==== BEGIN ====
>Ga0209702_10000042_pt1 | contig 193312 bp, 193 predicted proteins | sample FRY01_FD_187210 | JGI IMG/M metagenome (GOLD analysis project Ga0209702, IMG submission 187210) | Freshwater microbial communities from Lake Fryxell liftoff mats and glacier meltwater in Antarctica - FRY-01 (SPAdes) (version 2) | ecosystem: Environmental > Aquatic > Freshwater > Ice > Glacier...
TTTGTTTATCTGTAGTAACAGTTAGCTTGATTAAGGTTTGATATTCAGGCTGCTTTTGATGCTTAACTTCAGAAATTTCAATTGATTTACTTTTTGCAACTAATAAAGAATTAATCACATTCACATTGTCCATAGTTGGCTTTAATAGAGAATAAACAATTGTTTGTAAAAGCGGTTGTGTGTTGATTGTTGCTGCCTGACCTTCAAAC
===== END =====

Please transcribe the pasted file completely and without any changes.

>Ga0209702_10000042_pt1 | contig 193312 bp, 193 predicted proteins | sample FRY01_FD_187210 | JGI IMG/M metagenome (GOLD analysis project Ga0209702, IMG submission 187210) | Freshwater microbial communities from Lake Fryxell liftoff mats and glacier meltwater in Antarctica - FRY-01 (SPAdes) (version 2) | ecosystem: Environmental > Aquatic > Freshwater > Ice > Glacier...
TTTGTTTATCTGTAGTAACAGTTAGCTTGATTAAGGTTTGATATTCAGGCTGCTTTTGATGCTTAACTTCAGAAATTTCAATTGATTTACTTTTTGCAACTAATAAAGAATTAATCACATTCACATTGTCCATAGTTGGCTTTAATAGAGAATAAACAATTGTTTGTAAAAGCGGTTGTGTGTTGATTGTTGCTGCCTGACCTTCAAAC